Monday, 19 June 2017

Those dreaded Days

As mentioned last month, I was in Iceland for Mother’s Day, and never saw any advertising or any mention of it (I think that I’d have figured out what it was, despite the language barrier), which was a refreshing change. Besides, I had rather more to worry about that day, because there was a close and rather violent encounter between some Icelandic rocks and sand and my face. (I’m fine now, though I did have some technicolour cuts and bruises and black eyes for about a week.)

There was, of course, the usual onslaught on social media, as there is today for Father’s Day, where the curse of social media is that people seem to place importance on being seen to recognise their parents or partners. I will admit that I was a bit fed up that my normal feeds this morning were clogged up with northern hemisphere people cheerfully wishing their fathers or husbands a good day, and even resented* those people who tagged on wishes for “those who find today hard,” and wondered why, if they acknowledge that today is hard for some people, do they post about it at all?

I guess I’m just thankful that my husband isn’t very active on Fb, so won’t even know that it is F-Day elsewhere in the world. Besides, as we don’t celebrate Father’s Day here (or in Australia either, I think) until the beginning of September, we’ll both have to go through it all again in a few months.

The world is both too small on days like this, but – as I’m still suffering a bit from jet-lag – not small enough!

* Though after a nice coffee and muffin at the local cafe, I was feeling much better!

Tuesday, 13 June 2017

Some No Kidding post-travel gratitude

I'm grateful today that I have no children, for reasons which may become obvious.
  • We have just returned from an amazing trip we couldn't have done with children.
  • I don't have to deal with my own jet lag at the same time as dealing with children with their own jet lag.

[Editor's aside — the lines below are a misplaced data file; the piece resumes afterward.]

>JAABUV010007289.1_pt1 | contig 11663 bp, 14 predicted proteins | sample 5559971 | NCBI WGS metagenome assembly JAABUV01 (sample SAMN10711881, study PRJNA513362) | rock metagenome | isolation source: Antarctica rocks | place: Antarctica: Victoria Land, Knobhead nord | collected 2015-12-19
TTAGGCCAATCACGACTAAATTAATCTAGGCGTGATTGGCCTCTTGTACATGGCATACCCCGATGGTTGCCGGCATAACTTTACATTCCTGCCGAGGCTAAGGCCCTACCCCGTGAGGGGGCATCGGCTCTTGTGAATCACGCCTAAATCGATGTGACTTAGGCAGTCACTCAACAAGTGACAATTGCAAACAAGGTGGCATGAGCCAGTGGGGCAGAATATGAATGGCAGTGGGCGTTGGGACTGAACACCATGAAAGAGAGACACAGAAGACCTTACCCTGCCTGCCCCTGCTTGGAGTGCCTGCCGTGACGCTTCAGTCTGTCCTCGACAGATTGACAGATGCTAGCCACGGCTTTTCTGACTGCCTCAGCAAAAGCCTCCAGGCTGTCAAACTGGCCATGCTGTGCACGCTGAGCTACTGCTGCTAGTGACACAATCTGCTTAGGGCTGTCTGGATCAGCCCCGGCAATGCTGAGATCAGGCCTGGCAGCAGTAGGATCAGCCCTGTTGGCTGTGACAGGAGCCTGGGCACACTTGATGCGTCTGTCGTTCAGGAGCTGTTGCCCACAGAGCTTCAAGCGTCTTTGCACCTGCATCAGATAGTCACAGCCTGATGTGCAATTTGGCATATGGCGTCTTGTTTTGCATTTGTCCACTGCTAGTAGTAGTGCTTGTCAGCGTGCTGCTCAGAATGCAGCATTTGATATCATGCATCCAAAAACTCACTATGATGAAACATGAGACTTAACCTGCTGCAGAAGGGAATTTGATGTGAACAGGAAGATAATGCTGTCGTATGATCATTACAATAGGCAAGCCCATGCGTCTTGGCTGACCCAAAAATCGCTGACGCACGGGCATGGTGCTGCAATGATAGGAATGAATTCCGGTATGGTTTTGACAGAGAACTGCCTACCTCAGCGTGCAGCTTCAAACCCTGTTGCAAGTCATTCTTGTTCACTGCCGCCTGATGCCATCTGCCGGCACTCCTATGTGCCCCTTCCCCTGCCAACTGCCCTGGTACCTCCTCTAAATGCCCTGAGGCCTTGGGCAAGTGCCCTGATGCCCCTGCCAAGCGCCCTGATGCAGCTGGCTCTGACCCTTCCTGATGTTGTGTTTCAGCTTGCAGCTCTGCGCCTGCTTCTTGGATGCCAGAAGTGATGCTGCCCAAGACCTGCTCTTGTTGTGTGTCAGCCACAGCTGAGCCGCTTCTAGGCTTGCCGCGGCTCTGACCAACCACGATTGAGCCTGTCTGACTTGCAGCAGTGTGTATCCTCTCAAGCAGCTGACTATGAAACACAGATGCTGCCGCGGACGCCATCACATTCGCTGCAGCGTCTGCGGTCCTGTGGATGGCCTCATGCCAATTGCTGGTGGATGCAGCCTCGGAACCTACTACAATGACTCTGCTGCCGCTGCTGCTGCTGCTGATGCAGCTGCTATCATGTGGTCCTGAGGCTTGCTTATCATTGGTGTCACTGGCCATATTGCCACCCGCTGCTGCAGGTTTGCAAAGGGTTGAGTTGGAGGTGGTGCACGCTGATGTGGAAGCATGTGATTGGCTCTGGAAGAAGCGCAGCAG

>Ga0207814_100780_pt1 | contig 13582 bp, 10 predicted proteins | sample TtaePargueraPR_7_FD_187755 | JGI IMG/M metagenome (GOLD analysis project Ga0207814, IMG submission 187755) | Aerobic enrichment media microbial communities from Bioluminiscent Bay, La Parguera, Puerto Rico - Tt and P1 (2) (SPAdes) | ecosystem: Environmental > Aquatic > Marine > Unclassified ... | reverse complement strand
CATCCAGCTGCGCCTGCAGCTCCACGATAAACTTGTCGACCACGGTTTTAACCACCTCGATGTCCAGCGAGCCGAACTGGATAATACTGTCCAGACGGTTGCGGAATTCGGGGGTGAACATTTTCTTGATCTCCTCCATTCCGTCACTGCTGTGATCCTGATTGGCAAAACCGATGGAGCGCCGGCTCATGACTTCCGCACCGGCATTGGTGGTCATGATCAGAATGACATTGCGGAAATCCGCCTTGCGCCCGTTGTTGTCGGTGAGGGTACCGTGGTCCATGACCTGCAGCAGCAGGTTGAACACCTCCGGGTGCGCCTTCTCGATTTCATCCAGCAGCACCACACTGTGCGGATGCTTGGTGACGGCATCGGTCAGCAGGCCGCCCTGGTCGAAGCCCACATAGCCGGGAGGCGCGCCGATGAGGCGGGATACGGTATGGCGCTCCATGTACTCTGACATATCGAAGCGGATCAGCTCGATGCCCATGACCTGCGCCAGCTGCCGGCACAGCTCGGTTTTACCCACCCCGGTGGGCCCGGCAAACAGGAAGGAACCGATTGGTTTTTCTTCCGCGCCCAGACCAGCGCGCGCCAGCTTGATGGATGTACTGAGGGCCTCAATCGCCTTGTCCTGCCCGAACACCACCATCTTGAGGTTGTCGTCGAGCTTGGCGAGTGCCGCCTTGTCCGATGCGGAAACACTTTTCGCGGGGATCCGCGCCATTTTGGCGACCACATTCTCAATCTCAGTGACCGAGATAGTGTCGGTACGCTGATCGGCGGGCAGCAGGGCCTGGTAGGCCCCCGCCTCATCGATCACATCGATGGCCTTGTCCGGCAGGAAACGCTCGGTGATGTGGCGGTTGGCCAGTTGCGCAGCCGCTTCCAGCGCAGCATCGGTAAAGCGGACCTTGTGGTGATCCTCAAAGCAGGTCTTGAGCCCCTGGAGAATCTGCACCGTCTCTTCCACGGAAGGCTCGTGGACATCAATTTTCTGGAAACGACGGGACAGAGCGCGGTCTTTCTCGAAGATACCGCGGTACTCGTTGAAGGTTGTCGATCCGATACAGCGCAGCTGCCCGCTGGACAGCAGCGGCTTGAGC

• I could fall asleep on our dining table last night whilst waiting for my husband to get home with the Chinese food for dinner.
  • I can have an afternoon nap without guilt.
  • I don't have to cook tonight if I am not up to it.
  • It may take some days to adjust, so I won't stress if I'm wide awake in the middle of the night.

I hope to catch up with all my missed blog reading over the next week or so, and to do some blogging myself, but first priority is that afternoon nap.






Monday, 5 June 2017

We are now enough

This post is inspired by the following quote, written by Nora, in a guest post on Lisa’s Life Without Baby:
Somebody related the question of motherhood to a form of immortality, and said it is viable through creating children or something else of lasting value, like art.
Continuing the family line is a common reason for having children, and the feeling that our line ends with us is often a source of grief and loss for those of us without children. I’ve felt it, though I have to admit that (mostly) I don’t feel it any more. The need to compensate for this, ie, through the creation of art or something else of lasting value, is not uncommon, and goes hand in hand with the search for the Next Big Thing. If we can’t be parents, we figure that we have to do something else in our lives that has a similar impact – for a while.